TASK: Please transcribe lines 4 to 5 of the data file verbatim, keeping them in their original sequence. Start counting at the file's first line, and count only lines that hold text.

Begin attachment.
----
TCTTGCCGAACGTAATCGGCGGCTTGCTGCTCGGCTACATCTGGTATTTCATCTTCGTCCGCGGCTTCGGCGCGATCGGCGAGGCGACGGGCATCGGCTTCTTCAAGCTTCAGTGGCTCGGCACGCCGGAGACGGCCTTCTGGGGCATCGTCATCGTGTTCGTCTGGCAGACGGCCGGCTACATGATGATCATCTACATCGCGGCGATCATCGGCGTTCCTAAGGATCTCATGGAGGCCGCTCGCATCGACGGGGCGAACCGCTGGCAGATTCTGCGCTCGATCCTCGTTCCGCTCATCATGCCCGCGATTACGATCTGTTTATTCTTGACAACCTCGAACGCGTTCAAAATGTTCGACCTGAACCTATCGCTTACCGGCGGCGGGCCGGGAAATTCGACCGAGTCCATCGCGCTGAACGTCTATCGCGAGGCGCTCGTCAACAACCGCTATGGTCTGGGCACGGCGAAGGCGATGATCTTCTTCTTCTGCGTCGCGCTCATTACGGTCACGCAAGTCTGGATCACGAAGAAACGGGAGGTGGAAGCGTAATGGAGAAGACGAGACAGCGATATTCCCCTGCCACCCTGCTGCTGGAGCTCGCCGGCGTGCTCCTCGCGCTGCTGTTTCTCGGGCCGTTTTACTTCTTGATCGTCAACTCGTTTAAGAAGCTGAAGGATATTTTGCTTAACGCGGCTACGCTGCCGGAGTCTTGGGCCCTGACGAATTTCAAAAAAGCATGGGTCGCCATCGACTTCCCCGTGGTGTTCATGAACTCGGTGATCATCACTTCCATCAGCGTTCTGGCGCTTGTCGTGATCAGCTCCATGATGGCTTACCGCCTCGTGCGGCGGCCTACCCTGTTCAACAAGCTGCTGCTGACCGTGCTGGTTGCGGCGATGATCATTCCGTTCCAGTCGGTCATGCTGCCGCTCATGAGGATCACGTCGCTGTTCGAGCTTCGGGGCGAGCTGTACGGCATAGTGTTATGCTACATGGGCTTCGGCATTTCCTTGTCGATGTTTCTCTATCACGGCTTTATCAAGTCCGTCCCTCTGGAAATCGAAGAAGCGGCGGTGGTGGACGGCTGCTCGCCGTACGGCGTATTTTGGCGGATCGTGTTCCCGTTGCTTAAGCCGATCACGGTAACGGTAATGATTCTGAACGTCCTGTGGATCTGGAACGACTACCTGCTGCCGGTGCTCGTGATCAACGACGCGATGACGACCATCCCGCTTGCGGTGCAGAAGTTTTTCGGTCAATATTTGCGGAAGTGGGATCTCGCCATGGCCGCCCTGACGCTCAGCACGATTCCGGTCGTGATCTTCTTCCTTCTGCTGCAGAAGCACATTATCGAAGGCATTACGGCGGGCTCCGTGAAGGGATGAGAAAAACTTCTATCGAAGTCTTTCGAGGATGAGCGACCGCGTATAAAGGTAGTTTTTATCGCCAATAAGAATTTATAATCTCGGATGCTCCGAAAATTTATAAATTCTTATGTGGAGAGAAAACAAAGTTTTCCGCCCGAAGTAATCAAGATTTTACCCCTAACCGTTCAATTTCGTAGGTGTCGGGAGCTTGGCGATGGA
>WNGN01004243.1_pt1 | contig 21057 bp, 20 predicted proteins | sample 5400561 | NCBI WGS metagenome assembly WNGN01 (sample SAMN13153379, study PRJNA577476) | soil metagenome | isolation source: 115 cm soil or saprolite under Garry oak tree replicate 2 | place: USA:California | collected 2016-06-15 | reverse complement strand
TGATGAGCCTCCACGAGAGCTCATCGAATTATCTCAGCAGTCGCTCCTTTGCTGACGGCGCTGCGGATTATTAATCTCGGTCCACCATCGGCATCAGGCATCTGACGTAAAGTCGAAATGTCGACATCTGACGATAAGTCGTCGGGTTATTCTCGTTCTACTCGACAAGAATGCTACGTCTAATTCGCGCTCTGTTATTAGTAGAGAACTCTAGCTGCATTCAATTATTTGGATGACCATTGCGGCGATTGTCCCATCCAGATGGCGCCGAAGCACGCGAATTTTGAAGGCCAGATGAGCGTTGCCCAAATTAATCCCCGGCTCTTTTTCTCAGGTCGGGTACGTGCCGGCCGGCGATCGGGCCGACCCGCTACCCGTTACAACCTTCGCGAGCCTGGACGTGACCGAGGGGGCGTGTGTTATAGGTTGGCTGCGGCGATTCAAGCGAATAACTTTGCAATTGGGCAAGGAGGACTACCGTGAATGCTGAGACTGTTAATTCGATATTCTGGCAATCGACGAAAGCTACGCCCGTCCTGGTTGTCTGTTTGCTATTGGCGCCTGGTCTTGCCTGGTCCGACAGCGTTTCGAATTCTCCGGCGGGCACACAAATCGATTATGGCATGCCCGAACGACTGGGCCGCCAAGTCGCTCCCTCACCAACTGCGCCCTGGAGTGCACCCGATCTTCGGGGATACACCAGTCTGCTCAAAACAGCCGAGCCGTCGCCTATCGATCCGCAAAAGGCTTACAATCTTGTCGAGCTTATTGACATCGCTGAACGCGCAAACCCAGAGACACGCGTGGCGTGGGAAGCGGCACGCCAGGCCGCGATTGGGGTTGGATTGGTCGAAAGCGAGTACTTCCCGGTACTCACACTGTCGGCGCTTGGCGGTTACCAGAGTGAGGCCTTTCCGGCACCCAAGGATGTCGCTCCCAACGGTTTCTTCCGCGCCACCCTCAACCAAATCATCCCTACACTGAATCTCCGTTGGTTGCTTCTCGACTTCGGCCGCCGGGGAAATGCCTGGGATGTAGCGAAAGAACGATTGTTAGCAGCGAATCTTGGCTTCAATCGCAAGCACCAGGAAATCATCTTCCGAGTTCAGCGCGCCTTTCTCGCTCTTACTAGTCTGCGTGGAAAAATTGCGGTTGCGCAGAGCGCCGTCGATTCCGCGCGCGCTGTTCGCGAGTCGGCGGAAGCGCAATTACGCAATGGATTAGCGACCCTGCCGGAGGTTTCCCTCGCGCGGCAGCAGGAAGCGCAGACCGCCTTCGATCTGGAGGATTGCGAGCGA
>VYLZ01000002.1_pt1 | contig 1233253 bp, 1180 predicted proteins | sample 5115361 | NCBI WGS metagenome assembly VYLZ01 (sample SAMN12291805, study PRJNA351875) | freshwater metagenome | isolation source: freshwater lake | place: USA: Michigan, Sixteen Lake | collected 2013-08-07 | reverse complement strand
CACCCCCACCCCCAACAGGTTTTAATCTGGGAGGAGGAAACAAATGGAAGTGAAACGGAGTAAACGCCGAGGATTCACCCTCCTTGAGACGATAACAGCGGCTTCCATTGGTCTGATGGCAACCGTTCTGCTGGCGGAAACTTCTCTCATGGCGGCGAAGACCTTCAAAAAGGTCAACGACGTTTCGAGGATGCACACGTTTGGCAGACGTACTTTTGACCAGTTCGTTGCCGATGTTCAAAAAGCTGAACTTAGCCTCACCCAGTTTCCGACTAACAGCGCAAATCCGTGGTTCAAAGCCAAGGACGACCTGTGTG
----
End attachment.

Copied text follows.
>VYLZ01000002.1_pt1 | contig 1233253 bp, 1180 predicted proteins | sample 5115361 | NCBI WGS metagenome assembly VYLZ01 (sample SAMN12291805, study PRJNA351875) | freshwater metagenome | isolation source: freshwater lake | place: USA: Michigan, Sixteen Lake | collected 2013-08-07 | reverse complement strand
CACCCCCACCCCCAACAGGTTTTAATCTGGGAGGAGGAAACAAATGGAAGTGAAACGGAGTAAACGCCGAGGATTCACCCTCCTTGAGACGATAACAGCGGCTTCCATTGGTCTGATGGCAACCGTTCTGCTGGCGGAAACTTCTCTCATGGCGGCGAAGACCTTCAAAAAGGTCAACGACGTTTCGAGGATGCACACGTTTGGCAGACGTACTTTTGACCAGTTCGTTGCCGATGTTCAAAAAGCTGAACTTAGCCTCACCCAGTTTCCGACTAACAGCGCAAATCCGTGGTTCAAAGCCAAGGACGACCTGTGTG